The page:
Vascular dysfunction and insulin stimulated blood flow : impact of physical inactivity and type 2 diabetes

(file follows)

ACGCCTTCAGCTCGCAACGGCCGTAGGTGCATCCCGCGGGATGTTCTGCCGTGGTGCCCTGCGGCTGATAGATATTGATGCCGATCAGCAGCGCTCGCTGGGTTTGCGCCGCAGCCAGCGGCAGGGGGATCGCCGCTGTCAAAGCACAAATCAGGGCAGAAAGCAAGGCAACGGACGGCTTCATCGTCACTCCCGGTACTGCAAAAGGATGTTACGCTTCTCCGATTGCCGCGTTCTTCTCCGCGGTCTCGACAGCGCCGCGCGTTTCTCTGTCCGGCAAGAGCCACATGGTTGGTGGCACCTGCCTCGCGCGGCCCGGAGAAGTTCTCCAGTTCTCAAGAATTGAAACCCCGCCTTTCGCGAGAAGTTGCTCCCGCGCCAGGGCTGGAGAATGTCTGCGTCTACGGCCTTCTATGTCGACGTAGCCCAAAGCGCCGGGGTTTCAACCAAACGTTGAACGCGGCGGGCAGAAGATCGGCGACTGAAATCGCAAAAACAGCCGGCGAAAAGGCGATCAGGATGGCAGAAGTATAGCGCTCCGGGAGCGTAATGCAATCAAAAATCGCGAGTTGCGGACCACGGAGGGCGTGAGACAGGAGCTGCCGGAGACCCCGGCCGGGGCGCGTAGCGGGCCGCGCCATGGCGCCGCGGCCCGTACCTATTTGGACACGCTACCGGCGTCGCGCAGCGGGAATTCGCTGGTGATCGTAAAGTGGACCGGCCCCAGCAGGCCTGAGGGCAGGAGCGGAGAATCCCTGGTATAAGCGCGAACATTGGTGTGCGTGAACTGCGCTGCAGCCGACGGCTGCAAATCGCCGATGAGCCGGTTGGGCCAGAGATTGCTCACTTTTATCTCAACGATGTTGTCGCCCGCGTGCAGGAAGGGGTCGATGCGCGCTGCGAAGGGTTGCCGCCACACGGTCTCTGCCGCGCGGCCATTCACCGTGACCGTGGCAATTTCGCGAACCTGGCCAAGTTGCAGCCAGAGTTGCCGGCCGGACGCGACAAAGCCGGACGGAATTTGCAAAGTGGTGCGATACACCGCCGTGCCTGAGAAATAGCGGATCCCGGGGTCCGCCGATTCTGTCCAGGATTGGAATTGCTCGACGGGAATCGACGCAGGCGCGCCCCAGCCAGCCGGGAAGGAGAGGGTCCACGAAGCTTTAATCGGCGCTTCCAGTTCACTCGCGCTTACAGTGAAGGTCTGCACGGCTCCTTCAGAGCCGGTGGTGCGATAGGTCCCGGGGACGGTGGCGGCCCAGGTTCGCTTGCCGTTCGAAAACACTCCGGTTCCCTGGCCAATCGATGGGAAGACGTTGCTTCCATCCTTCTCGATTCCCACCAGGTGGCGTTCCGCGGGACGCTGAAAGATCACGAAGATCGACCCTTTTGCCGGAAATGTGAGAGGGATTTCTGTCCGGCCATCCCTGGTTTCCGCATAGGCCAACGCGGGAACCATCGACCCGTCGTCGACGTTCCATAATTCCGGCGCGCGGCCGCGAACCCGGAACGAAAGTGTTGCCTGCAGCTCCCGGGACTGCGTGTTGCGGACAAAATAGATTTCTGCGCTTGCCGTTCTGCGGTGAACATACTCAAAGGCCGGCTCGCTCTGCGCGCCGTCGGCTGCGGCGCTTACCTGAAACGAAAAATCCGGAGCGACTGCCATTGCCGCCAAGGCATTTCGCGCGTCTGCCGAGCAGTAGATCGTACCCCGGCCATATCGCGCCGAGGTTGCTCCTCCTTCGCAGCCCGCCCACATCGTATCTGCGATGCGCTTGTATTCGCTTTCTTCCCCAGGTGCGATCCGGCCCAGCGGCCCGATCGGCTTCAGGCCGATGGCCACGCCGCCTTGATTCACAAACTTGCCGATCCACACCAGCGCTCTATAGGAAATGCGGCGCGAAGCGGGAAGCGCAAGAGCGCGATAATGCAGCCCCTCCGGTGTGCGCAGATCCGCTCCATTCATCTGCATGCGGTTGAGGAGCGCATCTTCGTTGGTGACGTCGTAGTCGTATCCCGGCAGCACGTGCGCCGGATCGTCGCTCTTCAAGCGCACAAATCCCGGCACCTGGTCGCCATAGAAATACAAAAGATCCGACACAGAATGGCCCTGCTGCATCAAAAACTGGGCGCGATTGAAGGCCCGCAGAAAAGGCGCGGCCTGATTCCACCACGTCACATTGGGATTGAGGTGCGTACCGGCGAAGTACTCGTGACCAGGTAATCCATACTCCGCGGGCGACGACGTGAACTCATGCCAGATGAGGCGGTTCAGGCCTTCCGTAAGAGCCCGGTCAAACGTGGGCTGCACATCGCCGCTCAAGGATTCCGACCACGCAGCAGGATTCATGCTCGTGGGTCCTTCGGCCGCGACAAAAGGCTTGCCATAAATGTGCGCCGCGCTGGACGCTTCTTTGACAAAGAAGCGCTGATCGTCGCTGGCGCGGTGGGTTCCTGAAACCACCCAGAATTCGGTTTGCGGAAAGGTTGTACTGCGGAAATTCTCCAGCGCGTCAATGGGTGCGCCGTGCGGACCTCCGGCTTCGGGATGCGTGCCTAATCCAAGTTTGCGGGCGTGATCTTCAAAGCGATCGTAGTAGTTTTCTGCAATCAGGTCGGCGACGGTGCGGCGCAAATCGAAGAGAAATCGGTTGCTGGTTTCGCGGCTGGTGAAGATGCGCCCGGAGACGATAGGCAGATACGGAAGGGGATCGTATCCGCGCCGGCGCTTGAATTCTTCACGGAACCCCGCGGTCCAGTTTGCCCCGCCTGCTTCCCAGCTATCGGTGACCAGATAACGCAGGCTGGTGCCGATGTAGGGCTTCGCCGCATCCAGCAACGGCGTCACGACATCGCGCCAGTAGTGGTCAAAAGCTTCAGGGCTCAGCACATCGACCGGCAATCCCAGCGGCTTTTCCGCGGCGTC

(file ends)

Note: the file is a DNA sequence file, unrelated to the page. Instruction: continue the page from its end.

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[ACCESS RESTRICTED TO THE UNIVERSITY OF MISSOURI AT AUTHOR'S REQUEST.] Individuals with type 2 diabetes (T2D) have blunted femoral artery insulin mediated blood flow which is critical for the delivery and uptake of glucose into skeletal muscle. However, it is unclear in humans the precise mechanisms by which insulin resistance impairs insulin stimulated blood flow. Further, chronic physical inactivity is a powerful stimulus for reduced insulin sensitivity and vascular dysfunction; however, the effects of short term, modest reductions in physical activity are limited. Thus, we examined 1) if inactivity for 5 days would impair endothelial function in healthy individuals (study one) 2) if reducing whole body insulin sensitivity, via 5 days of inactivity, would impair the blood flow response to insulin stimulation in parallel with glycemic control (study two) and 3) phosphorylation of endothelial nitric oxide (eNOS) and endothelin-1 (ET-1) production to insulin stimulation would be decreased and increased, respectively, in insulin resistant individuals (study three). We demonstrated significant reductions in endothelial function with only 5 days of reduced daily steps while blood flow to glucose ingestion was unaltered. Further, in obese humans with type 2 diabetes it does not appear that that the reduction in blood flow to 1 hr of insulin stimulation is due to altered peNOS or ET-1. Collectively, these data suggest that reduced daily physical activity and chronic insulin resistance mediate negative impacts on vascular function and insulin stimulated blood flow and signaling.
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